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Last Call for WHMIS 2015: The 10 Things OHS Directors Must Know to Comply with WHMIS Training Rules

It’s last call for WHMIS compliance. On Dec. 1, 2018, employers that use, handle, store or dispose of hazardous products in the workplace must be done revising their WHMIS programs to comply with the new WHMIS 2015/GHS rules. The first order of business: Ensuring that workers have the necessary training. Here are the 10 things OHS directors need to know to achieve that objective.

  1. Which Workers Need WHMIS Training

There’s a common misconception that WHMIS training must be provided to all workers. The truth is that workers need WHMIS training only if they are or may be exposed to a hazardous product at work, i.e., they:

  • Work with a hazardous product(s);
  • Work near a hazardous product(s);
  • Are involved in the manufacture of a hazardous product.
  1. When Initial Training Is Required

Training must be provided before the worker is exposed. That may be a new worker’s first day of work or a current worker’s 1,000th day if he’s assigned to a new position or location involving exposure, e.g., an office maintenance worker is assigned to perform cleaning duties in a chemical storage area.

  1. The Difference between WHMIS & GHS Training

The GHS changes that were adopted in 2015 and take effect on Dec. 1 affect essential elements of the WHMIS program covered in WHMIS training, including supplier and workplace labels and Material Safety Data Sheets (MSDS) (which are now Safety Data Sheets (SDS)). Accordingly, all workers exposed to hazardous products (which used to be called “controlled products”) and who’ve presumably already received WHMIS training will need training in the GHS changes by the Dec. 1 deadline.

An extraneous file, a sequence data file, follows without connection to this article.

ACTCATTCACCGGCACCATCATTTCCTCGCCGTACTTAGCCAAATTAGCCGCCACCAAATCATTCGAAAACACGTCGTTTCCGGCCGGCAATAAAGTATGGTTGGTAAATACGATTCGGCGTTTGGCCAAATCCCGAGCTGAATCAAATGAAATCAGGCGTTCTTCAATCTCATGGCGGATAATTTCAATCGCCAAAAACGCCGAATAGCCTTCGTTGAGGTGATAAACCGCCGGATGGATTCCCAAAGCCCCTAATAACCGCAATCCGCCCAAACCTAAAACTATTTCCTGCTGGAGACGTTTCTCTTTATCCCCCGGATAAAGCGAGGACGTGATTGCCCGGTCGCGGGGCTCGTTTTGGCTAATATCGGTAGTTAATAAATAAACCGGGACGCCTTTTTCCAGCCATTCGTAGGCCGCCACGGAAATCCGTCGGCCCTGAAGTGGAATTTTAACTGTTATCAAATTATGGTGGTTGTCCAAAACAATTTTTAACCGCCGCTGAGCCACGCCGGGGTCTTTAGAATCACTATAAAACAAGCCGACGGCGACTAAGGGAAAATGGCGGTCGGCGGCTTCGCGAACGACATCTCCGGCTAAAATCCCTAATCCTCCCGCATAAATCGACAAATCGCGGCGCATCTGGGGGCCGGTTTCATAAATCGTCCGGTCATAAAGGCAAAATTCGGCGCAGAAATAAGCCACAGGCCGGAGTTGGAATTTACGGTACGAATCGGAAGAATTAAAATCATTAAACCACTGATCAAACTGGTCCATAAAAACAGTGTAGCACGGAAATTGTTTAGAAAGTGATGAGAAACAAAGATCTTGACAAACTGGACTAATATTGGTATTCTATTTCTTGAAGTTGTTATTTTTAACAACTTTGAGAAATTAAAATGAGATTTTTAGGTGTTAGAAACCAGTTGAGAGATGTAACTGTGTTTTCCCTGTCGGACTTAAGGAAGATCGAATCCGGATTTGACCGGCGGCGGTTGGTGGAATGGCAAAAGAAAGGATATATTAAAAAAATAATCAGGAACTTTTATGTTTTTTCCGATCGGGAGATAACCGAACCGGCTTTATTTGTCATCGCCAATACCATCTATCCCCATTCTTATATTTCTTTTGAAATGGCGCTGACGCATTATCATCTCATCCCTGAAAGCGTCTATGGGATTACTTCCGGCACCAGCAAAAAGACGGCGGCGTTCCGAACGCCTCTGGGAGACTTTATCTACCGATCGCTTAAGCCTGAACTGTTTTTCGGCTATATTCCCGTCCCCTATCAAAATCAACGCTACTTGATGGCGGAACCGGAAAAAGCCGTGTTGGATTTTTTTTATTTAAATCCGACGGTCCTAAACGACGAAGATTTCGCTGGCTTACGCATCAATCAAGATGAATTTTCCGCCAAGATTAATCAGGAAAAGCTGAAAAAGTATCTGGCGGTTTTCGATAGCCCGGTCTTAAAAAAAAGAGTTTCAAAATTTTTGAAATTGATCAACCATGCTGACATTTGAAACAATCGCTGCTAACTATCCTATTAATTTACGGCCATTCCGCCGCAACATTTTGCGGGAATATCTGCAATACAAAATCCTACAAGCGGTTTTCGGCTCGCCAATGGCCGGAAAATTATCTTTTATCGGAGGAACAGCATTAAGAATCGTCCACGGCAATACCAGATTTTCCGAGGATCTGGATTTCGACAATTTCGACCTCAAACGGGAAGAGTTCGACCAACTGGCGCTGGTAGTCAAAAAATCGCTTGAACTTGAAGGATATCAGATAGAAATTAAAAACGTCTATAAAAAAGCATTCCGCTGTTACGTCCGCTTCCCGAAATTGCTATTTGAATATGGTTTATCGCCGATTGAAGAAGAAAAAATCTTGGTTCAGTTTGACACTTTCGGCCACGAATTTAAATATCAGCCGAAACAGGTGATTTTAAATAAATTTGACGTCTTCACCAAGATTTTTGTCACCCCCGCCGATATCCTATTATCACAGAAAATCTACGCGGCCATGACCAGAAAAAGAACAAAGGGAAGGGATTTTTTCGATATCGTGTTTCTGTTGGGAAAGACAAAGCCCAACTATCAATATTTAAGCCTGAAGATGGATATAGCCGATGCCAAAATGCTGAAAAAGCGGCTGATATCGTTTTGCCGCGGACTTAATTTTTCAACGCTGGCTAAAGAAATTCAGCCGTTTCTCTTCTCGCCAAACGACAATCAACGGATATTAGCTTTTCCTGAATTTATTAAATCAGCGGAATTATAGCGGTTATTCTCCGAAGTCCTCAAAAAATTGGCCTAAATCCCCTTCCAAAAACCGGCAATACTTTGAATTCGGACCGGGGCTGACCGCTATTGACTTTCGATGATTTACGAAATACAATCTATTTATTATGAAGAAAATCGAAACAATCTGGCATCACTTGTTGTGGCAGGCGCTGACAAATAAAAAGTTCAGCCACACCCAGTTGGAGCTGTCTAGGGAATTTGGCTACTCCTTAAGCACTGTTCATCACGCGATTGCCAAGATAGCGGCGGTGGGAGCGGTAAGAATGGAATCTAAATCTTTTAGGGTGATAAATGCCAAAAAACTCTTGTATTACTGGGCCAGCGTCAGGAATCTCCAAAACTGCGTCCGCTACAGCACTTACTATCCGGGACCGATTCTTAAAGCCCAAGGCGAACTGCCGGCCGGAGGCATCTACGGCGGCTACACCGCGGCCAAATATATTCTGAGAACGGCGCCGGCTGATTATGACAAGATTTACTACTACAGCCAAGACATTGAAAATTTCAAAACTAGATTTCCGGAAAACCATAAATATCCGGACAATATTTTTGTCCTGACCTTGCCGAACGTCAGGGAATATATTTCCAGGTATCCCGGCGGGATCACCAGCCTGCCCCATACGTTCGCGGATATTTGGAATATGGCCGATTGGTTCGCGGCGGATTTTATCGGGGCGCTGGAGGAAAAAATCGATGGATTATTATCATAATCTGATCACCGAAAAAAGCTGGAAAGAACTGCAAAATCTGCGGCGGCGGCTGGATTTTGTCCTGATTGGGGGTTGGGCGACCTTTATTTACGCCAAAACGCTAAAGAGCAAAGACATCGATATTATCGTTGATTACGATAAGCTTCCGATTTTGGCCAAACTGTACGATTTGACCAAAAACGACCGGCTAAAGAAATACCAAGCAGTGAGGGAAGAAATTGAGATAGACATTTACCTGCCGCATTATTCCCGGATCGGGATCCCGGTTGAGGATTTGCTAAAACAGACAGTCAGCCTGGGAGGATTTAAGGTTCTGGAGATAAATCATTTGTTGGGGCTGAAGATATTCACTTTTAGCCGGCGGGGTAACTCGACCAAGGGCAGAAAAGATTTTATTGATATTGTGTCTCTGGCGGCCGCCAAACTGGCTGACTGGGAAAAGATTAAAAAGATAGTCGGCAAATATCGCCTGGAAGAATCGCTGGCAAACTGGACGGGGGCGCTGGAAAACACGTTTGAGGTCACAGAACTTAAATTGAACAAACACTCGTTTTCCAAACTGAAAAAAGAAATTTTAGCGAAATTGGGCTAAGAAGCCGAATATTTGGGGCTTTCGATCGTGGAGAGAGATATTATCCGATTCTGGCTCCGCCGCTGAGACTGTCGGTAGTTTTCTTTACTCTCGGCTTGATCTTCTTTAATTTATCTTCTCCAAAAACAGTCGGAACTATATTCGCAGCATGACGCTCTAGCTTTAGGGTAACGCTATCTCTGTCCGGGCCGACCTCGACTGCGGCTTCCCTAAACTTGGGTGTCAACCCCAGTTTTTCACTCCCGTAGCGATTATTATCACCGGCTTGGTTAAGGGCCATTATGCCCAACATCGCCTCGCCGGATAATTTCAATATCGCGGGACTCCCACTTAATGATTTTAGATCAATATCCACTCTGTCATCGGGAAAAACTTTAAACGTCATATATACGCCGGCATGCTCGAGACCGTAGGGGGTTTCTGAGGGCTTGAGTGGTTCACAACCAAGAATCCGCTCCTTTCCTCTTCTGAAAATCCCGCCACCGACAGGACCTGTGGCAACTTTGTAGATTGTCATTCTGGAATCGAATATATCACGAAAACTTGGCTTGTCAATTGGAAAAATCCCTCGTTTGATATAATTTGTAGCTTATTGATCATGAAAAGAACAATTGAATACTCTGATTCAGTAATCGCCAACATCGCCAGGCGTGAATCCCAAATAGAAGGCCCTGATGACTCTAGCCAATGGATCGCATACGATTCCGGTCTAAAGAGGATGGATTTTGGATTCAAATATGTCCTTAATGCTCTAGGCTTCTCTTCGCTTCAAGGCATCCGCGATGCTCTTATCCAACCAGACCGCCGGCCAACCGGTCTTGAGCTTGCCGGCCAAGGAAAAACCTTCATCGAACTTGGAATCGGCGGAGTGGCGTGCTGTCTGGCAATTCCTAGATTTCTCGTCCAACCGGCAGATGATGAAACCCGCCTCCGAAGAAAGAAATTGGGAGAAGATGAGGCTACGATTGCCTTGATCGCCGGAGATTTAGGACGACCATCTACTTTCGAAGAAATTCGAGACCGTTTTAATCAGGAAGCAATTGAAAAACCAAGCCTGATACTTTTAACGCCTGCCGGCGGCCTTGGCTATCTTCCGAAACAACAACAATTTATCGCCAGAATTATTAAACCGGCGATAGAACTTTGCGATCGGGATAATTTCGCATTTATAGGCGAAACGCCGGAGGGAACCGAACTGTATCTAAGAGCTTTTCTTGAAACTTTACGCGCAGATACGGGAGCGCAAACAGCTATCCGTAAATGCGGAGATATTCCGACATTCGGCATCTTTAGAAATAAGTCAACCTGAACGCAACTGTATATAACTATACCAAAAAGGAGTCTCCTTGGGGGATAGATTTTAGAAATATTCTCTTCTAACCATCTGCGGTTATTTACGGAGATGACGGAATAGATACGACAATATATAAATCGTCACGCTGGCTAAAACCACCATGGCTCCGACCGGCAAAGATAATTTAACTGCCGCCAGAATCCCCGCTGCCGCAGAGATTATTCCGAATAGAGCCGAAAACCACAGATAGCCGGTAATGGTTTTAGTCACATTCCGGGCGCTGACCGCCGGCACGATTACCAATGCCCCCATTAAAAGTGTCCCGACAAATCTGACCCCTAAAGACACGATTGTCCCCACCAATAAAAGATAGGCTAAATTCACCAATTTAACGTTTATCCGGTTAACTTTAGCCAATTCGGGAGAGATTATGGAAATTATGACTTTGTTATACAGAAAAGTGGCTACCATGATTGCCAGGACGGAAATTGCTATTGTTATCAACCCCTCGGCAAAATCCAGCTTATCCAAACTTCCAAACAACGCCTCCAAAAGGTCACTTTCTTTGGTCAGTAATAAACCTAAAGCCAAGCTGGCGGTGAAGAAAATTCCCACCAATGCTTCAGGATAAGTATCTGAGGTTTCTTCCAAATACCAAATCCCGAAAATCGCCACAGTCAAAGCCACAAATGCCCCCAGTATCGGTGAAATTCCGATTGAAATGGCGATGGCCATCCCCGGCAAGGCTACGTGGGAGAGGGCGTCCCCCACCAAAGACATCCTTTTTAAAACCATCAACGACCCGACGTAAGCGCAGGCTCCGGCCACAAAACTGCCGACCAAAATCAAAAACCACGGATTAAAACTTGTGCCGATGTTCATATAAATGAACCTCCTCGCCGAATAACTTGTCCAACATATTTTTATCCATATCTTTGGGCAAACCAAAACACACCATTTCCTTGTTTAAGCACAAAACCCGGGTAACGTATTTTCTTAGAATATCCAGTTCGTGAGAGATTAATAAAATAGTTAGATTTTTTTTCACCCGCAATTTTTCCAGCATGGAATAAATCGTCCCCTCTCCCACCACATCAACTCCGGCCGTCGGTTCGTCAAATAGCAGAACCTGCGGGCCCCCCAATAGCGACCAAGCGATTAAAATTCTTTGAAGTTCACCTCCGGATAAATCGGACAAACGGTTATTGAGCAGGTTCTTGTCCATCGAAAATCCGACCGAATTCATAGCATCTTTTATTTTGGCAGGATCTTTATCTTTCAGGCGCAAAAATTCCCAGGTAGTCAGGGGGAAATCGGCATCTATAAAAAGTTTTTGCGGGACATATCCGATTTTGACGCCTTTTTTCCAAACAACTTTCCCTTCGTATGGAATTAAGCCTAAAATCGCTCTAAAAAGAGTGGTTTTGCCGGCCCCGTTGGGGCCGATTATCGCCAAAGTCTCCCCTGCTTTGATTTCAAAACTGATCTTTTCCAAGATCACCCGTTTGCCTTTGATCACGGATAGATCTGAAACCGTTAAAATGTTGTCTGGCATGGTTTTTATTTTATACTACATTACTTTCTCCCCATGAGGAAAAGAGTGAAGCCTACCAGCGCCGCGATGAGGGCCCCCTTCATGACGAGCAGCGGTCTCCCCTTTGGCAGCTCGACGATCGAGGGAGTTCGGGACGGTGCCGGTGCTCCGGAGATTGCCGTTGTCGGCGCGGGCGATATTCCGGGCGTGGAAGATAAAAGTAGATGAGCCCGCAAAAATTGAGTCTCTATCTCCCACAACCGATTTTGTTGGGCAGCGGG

1. How to Verify Training Effectiveness

Simply delivering WHMIS (and GHS) training isn’t enough. Before exposing them to a hazardous product, you must also verify that workers understand their training and are capable of applying it to protect their health and safety. Methods of verification include making workers pass a written test and/or demonstrate what they learned. Periodic evaluation of workers’ knowledge via written tests, practical demonstrations and other “suitable means” is also a specific regulatory requirement in BC, New Brunswick, Newfoundland, Prince Edward Island and Saskatchewan and a recommended best practice in all other jurisdictions.

  1. When New or Refresher WHMIS Training Is Required

The phrase “annual WHMIS training” is a misnomer. OHS rules don’t say that says that WHMIS training is required every year. In fact, WHMIS training has no pre-determined shelf life. It lasts as long as the training remains timely and reflective of current conditions and hazards. New training is required only when and if:

  • Work conditions change in a way that alters the exposure risks covered in the previous training;
  • New and significant hazard information about the hazardous product becomes available after training takes place;
  • Periodic evaluations indicate that workers don’t have adequate knowledge to apply their training; and/or
  • There are other indications that the previous training isn’t effective and needs refreshing.